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Ban on backpasses to goalkeepers set to be next Gaelic football rule debate

October’s GAA Special Congress will debate the experimental rules in Gaelic football.

Cluxton, Morgan and Patton are some of the leading goalkeepers in the game.
Cluxton, Morgan and Patton are some of the leading goalkeepers in the game.
Image: INPHO

THE PROSPECT OF a ban on backpasses to goalkeepers in Gaelic football has been hinted at by GAA President John Horan.

Five experimental rules were approved last November to be trialled in the 2019 pre-season provincial competitions and the Allianz football league.

The handpass rule, which ruled out more than three passes in a row by the hand, was binned before the league commenced but the other four – an attacking mark, kickouts from the 20-metre line, a 10-minute sin-bin instead of dismissal for black card offences and sidelines only being kicked forward – were in play during the spring action in the four divisions.

They are now set to be put forward as motions for the GAA’s Special Congress, that is pencilled in to take place in Páirc Uí Chaoimh later this year on 19 October.

And Horan, speaking yesterday at the 2019 All-Ireland football launch in Scotstown in Monaghan, raised the prospect of a potential debate on bringing in a rule to prevent goalkeepers from receiving backpasses from team-mates.

“You could yeah (see it debated). A proposal on changing the rule doesn’t have to be experimented on. The stats on it, of the 20 games that were analysed for the National League, there was an average of 10 back passes to the goalkeeper.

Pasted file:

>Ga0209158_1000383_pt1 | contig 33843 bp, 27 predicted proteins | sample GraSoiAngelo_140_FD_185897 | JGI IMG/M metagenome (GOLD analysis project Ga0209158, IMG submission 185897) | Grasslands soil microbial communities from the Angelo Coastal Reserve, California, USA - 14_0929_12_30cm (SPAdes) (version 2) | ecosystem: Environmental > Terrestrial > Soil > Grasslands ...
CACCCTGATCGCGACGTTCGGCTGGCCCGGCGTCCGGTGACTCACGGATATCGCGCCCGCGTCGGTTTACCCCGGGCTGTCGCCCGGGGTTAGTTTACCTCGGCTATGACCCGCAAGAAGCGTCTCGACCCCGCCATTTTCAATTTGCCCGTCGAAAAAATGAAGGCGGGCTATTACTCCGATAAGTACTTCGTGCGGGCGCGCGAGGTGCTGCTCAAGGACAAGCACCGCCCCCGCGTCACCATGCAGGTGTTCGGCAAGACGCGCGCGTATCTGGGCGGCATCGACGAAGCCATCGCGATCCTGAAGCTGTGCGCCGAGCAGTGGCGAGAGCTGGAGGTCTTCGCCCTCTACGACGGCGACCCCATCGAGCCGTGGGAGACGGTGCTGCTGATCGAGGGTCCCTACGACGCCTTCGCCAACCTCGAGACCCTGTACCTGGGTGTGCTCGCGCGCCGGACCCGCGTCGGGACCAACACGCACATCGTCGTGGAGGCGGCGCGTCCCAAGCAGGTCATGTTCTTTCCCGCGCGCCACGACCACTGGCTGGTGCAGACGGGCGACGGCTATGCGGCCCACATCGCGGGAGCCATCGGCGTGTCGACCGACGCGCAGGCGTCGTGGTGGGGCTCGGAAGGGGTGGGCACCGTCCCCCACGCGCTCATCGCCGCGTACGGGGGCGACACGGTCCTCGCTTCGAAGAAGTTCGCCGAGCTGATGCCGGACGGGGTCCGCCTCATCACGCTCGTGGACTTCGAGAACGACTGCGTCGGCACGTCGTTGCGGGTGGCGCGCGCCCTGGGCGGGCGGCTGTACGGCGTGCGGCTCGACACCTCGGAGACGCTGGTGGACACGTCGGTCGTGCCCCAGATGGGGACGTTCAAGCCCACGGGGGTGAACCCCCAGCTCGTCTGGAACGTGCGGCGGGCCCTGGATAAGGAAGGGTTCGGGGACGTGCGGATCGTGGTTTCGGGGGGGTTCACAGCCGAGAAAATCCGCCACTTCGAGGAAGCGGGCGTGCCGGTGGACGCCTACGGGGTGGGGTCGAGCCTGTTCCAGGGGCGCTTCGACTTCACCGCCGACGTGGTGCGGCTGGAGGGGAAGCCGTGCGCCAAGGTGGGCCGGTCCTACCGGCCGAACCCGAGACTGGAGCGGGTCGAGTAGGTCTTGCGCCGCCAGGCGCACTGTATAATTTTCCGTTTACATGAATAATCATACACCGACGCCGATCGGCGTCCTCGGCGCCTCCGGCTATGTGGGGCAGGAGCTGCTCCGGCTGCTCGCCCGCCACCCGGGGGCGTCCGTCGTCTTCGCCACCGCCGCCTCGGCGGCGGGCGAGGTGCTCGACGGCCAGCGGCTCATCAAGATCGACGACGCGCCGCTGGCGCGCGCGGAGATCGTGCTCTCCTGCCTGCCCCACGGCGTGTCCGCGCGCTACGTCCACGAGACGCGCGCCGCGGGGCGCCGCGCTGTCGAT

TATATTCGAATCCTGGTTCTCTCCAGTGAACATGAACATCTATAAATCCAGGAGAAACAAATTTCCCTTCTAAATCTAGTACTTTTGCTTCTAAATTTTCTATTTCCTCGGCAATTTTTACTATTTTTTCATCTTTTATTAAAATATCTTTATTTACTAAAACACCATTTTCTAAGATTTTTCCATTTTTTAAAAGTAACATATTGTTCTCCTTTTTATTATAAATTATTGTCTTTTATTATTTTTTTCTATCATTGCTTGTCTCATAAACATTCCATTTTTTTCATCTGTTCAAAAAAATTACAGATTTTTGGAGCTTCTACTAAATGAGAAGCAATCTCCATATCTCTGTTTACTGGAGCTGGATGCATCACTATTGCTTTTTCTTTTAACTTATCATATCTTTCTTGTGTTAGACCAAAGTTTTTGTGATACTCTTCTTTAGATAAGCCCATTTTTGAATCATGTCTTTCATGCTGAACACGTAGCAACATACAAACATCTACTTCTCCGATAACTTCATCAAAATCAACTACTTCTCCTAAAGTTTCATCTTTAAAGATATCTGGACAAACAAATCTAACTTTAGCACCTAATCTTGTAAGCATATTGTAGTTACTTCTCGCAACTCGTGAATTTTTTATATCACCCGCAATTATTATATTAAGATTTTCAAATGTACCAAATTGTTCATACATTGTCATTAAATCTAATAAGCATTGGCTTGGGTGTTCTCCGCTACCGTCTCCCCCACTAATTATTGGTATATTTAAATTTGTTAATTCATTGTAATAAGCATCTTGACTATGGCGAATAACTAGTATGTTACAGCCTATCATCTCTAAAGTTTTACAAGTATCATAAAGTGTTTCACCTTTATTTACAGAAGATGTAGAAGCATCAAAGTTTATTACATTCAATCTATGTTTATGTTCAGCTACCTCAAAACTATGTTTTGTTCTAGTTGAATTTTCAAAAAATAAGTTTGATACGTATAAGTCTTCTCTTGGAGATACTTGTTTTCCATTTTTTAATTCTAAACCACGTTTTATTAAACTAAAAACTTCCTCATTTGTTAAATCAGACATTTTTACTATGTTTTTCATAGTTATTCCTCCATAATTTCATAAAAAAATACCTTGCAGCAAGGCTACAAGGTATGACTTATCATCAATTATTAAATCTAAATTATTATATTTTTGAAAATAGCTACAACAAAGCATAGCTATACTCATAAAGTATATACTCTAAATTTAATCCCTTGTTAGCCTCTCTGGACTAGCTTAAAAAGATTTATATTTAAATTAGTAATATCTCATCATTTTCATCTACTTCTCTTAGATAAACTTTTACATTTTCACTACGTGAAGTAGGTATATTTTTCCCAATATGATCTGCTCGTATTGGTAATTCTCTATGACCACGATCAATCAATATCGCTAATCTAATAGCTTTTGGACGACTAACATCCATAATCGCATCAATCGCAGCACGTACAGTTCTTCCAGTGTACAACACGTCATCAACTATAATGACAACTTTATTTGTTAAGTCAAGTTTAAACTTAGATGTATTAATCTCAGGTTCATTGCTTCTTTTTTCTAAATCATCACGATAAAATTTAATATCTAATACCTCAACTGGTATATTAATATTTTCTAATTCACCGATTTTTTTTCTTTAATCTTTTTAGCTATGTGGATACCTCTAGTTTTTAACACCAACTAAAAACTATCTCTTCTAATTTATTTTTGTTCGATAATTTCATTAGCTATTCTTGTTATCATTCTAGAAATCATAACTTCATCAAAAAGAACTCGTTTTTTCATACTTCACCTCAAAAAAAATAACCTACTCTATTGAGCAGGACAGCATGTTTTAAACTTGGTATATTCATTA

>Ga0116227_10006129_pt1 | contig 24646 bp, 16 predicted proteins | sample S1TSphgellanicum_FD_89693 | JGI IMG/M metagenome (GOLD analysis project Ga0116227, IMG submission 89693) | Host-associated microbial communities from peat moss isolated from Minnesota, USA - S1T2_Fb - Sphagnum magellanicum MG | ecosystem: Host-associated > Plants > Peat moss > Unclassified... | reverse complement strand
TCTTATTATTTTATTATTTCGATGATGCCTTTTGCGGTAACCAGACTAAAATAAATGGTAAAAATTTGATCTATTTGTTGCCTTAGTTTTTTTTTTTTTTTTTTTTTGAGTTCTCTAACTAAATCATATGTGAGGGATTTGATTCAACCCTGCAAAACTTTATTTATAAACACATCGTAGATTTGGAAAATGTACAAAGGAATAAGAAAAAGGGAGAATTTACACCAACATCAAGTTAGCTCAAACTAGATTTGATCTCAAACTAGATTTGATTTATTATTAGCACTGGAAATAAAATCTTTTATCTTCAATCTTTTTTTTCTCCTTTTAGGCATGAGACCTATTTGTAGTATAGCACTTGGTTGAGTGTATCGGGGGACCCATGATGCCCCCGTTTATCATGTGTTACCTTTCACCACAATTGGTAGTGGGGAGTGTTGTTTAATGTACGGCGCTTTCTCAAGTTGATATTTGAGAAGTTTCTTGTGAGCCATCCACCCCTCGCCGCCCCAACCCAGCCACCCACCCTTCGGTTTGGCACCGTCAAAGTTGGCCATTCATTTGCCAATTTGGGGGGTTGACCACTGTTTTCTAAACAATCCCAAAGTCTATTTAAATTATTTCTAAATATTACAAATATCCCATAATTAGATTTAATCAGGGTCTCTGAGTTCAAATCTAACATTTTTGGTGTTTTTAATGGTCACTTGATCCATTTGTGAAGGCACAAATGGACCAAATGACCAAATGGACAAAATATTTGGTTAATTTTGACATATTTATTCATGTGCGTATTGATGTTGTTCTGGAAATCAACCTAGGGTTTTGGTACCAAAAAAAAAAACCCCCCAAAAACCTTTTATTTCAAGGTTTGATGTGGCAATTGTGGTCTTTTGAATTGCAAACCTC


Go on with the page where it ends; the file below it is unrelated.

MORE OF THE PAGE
“If you think about it, if you take out the goalkeeper as the safety valve behind the defence, it then allows the team to press forward much more and actually draw them out instead of going back behind. It was unfortunate that we didn’t get it into the mix at the particular time, but it’s there for debate now and it will be put out for people to talk about.”

Several leading netminders who are comfortable in possession have began to impact more in open play with Tyrone’s Niall Morgan getting on the scoresheet in spectacular style earlier this year in the league.

“Whilst a few of them might go on the attack with the ball, it is providing a valve for defensive football, the goalkeeper being there as the extra man,” stated Horan.

“But my point to you was if the goalkeeper is not there as the safety valve and complying as the extra man coming out that teams will push forward.

“What I’m saying is, it doesn’t have to be trialled, by rule. But we’ll just see what people think. I’m not saying this is going to happen – I’m only saying it’s out there for debate. It’s not a proposal, it’s just out there for debate.”

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Fintan O'Toole

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